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Leaders Eye Cutting EU Red Tape 25%

With bureaucracy accounting for half of the bloc's administrative costs, Brussels believes a reduction would free up more GDP for investment

EU leaders have agreed to a somewhat stronger goal on cutting red tape in their national legislation, despite previous reluctance to commit to a reduction of 25 percent of administrative burdens.

In the conclusions of the summit adopted on Friday (9 March), Europe's heads of state and government confirmed that they want to see a cut by one fourth in administrative burden originating from EU legislation by 2012.

Originally, the idea was that countries should cut red tape from their national legislation by the same token but industry ministers rejected the idea days before the summit.

However, on Friday the EU leaders agreed that member states should try to "set their own national targets of comparable ambition" in national legislation by 2008, while taking into account their starting points and national traditions.

German chancellor Angela Merkel praised the decision to boost the national commitments, saying it could be seen as a "joint shared commitment"—shared by member states with the EU executive.

The move comes after last-minute pressure from the European Commission, urging governments to make a clear commitment to cut national bureaucracy which accounts for half of the bloc's administrative costs.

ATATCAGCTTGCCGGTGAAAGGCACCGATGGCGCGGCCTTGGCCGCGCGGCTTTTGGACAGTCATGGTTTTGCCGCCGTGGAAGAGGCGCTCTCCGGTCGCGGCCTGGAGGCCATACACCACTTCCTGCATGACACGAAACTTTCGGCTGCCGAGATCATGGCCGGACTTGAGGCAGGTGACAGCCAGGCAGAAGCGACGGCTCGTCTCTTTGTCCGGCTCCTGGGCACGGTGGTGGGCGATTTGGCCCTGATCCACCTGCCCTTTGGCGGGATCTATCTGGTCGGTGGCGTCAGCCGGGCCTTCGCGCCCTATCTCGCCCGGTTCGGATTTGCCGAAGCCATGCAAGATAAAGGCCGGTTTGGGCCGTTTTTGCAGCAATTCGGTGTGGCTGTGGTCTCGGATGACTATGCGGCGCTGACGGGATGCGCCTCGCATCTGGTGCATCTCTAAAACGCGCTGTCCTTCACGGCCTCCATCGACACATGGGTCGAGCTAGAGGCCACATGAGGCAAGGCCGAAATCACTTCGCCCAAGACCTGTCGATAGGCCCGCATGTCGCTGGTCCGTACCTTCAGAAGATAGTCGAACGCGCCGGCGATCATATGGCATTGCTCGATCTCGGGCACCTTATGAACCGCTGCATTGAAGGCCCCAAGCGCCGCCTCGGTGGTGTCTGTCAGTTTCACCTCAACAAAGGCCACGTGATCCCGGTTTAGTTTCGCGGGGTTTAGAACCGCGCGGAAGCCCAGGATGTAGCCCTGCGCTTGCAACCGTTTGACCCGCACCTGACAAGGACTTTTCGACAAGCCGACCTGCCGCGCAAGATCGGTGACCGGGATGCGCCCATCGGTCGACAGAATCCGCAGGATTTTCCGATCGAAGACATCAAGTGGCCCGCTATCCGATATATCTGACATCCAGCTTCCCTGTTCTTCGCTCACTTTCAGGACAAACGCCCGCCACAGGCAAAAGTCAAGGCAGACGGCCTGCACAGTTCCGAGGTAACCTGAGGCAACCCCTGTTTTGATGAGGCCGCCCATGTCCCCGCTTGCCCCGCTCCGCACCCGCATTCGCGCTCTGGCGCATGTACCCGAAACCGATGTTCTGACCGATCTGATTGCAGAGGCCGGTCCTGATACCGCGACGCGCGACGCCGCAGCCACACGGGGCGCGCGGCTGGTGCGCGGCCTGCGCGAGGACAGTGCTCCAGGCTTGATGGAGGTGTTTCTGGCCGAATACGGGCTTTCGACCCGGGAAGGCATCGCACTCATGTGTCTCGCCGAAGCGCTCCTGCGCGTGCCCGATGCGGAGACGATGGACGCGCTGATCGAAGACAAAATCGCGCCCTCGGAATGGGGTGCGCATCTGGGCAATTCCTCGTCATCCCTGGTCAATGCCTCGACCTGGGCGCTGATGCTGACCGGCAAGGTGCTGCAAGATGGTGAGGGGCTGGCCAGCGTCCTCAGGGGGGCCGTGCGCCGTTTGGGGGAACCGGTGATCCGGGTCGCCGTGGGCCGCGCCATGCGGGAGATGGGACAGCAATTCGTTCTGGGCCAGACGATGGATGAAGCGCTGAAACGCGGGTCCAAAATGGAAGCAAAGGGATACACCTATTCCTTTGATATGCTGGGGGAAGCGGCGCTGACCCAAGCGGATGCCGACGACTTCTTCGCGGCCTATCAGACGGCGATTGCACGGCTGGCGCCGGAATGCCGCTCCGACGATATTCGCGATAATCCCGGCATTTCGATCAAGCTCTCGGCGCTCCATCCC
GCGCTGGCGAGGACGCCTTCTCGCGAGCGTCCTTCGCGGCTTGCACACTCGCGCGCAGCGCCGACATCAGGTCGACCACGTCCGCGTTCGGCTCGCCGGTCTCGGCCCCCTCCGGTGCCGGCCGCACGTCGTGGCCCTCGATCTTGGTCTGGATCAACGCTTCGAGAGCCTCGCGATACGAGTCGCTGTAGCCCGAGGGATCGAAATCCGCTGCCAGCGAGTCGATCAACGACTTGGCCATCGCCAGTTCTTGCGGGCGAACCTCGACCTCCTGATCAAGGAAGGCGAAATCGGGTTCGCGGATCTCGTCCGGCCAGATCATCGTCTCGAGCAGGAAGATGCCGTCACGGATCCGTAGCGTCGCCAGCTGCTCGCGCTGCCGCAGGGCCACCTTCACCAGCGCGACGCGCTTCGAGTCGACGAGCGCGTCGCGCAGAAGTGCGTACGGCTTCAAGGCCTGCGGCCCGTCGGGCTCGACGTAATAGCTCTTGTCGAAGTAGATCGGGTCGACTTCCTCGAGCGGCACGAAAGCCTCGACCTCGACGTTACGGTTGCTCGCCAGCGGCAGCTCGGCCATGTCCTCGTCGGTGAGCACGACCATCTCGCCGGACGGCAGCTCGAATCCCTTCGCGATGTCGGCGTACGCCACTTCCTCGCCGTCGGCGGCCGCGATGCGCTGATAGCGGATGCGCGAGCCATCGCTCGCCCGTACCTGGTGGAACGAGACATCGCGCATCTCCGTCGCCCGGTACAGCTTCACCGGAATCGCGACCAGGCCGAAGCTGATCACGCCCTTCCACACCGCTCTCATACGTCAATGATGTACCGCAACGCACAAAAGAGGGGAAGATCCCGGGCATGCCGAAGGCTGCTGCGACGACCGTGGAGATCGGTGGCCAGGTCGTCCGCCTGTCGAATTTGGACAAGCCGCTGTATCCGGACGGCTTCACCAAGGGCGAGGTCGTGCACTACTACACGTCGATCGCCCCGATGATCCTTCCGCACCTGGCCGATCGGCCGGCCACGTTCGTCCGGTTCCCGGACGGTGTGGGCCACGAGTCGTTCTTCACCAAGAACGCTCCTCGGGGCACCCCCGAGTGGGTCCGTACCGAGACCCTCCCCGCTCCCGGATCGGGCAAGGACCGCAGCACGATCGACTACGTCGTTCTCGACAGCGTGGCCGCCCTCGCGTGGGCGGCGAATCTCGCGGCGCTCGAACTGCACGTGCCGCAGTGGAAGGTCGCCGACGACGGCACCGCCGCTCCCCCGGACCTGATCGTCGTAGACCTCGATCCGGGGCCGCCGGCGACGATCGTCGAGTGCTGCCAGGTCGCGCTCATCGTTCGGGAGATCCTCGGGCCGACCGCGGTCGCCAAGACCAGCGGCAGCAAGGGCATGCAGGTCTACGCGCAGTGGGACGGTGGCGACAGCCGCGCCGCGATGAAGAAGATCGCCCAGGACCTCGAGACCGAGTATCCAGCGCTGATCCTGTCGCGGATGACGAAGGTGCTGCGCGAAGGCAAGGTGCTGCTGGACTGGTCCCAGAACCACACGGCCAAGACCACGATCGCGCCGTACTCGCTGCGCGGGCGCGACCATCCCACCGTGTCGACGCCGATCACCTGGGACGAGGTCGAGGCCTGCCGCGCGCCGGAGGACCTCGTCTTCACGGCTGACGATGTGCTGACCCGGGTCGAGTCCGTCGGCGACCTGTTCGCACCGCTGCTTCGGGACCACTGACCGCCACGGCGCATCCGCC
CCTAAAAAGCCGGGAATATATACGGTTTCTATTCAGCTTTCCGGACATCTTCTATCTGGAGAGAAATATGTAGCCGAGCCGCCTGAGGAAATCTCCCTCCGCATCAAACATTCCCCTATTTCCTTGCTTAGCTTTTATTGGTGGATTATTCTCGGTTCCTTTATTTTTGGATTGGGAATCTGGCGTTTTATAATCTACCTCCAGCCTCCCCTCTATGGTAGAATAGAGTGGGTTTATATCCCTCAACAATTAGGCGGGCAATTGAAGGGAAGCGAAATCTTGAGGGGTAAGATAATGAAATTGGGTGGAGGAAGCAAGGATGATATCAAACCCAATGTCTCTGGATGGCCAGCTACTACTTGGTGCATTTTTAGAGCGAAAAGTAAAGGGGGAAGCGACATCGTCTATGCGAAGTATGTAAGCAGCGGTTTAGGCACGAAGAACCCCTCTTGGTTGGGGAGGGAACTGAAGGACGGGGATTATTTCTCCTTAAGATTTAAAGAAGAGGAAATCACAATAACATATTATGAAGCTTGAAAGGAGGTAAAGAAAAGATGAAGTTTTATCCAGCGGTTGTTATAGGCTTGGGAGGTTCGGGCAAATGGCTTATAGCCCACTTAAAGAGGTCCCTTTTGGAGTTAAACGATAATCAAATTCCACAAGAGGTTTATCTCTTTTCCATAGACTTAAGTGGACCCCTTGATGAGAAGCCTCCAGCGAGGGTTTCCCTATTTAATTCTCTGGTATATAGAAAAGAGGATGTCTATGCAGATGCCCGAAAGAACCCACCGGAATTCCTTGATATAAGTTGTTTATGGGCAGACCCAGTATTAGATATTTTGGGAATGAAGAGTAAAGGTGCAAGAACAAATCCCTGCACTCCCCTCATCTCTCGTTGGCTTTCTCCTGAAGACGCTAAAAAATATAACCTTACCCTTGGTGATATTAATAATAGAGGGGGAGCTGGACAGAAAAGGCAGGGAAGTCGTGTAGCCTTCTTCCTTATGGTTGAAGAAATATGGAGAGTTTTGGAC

"It is very encouraging also for commissioners," said Ms Merkel.

Brussels believes red tape reduction would boost the EU economy by the equivalent of 3.5 percent of GDP and free up an estimated €150 billion for investment but only if national targets are included.

But member states opposed a concrete reduction figure, claiming that some countries—such as the Netherlands—are far ahead with the objective while others suggest there is no generally accepted mechanism to measure such cuts.

Under the agreed conclusions, the commission and the EU parliament should "make greater use of impact assessments" as part of legislation-making and table the most pressing proposals on better regulation already this year.

Provided by EUobserver—For the latest EU related news

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